| NEW YORK, March 31
NEW YORK, March 31 The New York State Senate
could vote as early as Friday night on whether to stop
automatically prosecuting and imprisoning offenders as young as
16 years old as adults.
If passed, the "raise the age" measure would increase the
age of adult criminal responsibility to 18, eliminating New York
as one of only two U.S. states still trying 16- and 17-year-olds
as adults regardless of the crime.
North Carolina, the other holdout, is also considering
measures to raise the age of criminal responsibility.
Republican and Democratic senators clashed on Friday over
the measure, which has been proposed as part of the state's $152
billion budget. Some Republicans proposed separating it from the
rest of the budget, while many Democrats said they would only
pass a budget if it included the measure.
"We will not vote on the budget without raise the age,"
Democratic Senator Velmanette Montgomery said in a statement.
"Our children deserve more than a slogan. They deserve
It was not immediately clear which details they disagreed
on, and the latest version of the measure has not been made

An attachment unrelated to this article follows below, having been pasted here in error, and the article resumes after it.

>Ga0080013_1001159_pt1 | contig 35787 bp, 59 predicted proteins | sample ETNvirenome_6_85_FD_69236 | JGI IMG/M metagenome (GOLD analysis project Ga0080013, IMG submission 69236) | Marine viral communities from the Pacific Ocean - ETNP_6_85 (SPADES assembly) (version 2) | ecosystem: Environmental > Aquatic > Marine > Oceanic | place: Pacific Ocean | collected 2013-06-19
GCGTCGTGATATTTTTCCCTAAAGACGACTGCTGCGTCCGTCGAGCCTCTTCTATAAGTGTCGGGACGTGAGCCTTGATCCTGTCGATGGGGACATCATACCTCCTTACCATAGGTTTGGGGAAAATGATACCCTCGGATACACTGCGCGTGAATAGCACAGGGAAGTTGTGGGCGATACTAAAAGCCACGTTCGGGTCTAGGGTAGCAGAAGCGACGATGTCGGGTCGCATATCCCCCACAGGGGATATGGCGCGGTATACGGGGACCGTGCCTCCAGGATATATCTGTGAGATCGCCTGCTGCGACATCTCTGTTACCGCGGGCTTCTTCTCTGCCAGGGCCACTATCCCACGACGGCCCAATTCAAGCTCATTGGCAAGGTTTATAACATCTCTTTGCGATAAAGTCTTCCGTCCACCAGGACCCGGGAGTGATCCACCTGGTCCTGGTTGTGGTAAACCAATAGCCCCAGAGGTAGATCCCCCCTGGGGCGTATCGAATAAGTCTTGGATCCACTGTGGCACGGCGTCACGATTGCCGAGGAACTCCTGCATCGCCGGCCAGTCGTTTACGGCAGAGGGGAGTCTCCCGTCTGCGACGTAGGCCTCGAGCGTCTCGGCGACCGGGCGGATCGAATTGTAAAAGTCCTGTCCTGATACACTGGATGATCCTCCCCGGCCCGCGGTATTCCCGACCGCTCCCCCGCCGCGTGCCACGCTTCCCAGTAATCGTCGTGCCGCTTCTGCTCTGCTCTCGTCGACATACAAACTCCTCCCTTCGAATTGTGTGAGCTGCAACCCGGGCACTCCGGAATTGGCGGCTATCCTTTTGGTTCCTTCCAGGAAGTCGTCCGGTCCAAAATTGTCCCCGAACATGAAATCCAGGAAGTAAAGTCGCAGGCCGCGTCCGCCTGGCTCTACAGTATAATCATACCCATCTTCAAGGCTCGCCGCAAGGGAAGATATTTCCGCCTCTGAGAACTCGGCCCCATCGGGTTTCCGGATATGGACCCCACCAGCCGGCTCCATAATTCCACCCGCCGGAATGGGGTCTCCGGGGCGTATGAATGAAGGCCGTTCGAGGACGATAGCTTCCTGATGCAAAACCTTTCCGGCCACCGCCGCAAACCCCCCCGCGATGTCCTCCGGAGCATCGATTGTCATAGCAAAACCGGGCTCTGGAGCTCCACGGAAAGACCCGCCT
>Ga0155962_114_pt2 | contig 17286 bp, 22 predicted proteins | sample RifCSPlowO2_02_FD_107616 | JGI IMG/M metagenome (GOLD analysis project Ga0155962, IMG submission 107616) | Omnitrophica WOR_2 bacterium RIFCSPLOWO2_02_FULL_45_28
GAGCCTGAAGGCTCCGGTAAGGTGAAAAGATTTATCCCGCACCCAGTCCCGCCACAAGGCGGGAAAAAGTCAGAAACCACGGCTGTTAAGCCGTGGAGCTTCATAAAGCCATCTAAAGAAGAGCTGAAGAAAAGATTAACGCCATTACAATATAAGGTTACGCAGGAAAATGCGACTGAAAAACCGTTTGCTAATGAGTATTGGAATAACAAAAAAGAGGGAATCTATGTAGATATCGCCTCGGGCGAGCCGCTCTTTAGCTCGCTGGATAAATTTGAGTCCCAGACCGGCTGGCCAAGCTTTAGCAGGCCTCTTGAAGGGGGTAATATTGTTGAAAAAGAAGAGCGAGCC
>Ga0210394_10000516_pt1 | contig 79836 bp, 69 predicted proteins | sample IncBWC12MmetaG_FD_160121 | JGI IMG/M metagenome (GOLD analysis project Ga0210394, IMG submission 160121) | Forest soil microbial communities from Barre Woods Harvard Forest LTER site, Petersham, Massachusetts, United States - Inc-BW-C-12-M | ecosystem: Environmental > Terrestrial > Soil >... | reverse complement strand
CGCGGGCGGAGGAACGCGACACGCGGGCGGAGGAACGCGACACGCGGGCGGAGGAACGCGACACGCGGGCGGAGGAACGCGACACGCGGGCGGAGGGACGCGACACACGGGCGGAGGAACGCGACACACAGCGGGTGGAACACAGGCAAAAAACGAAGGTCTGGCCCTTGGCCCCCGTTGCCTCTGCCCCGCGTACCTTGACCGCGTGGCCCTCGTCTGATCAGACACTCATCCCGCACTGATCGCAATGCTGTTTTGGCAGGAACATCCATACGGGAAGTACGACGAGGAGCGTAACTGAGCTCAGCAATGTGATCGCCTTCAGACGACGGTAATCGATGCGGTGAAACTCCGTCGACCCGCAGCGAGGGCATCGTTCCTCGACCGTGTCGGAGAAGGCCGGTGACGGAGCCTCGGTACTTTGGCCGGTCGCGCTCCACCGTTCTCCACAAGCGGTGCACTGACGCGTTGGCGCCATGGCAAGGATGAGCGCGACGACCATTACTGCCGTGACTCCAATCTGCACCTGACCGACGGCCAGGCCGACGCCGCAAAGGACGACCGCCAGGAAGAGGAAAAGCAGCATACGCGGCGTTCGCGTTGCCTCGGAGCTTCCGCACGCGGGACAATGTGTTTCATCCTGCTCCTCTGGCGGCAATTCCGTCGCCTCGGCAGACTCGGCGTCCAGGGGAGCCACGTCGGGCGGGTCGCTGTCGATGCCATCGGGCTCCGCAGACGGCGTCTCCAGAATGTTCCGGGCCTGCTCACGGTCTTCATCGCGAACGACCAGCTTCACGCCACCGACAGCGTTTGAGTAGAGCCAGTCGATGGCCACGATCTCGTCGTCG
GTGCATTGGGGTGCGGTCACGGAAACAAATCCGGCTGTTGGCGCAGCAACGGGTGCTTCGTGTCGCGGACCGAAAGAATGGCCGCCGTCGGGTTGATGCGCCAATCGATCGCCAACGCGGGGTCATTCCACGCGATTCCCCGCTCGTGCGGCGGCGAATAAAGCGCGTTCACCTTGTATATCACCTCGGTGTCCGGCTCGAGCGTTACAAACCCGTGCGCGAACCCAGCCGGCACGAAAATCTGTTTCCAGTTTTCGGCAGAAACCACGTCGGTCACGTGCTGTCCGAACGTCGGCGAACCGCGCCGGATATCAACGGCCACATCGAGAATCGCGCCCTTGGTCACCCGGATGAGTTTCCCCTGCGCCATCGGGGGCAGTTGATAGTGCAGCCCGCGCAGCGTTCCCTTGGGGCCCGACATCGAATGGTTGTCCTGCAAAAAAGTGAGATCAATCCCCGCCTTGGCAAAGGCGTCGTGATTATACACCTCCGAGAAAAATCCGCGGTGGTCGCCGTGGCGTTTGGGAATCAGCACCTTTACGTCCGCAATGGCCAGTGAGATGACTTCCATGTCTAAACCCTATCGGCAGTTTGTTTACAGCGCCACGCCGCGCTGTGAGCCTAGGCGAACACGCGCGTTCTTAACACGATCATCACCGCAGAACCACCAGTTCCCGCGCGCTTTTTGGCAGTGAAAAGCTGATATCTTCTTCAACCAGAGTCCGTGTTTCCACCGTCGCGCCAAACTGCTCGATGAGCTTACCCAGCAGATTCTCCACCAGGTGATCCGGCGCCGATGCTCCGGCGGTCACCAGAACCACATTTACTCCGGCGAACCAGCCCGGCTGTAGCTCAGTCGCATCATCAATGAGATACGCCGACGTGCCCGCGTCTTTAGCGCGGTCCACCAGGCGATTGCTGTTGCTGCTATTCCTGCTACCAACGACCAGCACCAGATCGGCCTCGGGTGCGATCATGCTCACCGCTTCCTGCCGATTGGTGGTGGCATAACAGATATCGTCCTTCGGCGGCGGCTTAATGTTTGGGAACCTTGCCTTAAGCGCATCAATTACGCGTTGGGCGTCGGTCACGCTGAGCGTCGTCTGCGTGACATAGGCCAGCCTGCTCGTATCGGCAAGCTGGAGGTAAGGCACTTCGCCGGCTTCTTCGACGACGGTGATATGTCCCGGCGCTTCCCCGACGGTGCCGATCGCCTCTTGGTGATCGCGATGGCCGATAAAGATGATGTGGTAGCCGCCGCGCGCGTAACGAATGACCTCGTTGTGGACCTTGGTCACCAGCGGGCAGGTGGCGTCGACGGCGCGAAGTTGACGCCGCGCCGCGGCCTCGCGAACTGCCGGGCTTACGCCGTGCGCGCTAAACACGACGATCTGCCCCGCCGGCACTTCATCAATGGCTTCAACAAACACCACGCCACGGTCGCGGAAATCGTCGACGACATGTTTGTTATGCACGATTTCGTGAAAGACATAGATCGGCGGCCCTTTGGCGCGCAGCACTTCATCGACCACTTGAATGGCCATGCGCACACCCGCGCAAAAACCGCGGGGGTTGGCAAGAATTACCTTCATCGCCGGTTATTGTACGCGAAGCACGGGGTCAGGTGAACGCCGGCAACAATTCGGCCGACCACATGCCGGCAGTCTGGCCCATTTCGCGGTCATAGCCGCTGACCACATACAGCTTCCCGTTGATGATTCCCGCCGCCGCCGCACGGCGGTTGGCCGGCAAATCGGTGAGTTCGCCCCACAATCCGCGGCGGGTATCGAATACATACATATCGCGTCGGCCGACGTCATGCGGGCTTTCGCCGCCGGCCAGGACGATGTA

Under one recent proposal, juveniles accused of misdemeanors
and nonviolent felonies would be tried in family court, while
those charged with more serious crimes would go to a special
criminal court for youths. Juveniles would also be barred from
adult jails and prisons.
Critics of the proposal say it could threaten public safety.
Ulster County District Attorney Holley Carnright said this
week it would make it harder to prosecute violent gang members,
many of whom are under 18. The "raise the age" initiative would
also make it more difficult to interview underage witnesses of
crimes, Carnright said.
The effort is part of a larger trend to safeguard juvenile
In January 2015, former President Barack Obama banned
solitary confinement for juveniles in federal prisons.
Announcing the change, Obama cited the case of Kalief Browder, a
16-year-old held in solitary confinement for nearly two years at
New York's troubled Riker's Island penitentiary.
Browder, who was wrongly arrested on suspicion of stealing a
backpack, attempted suicide multiple times while imprisoned. He
took his own life after being released.
Riker's Island officials last year said they would stop
using solitary confinement to punish 16- and 17-year-olds.
(Additional reporting by Hilary Russ; Ediring by Daniel Wallis
and James Dalgleish)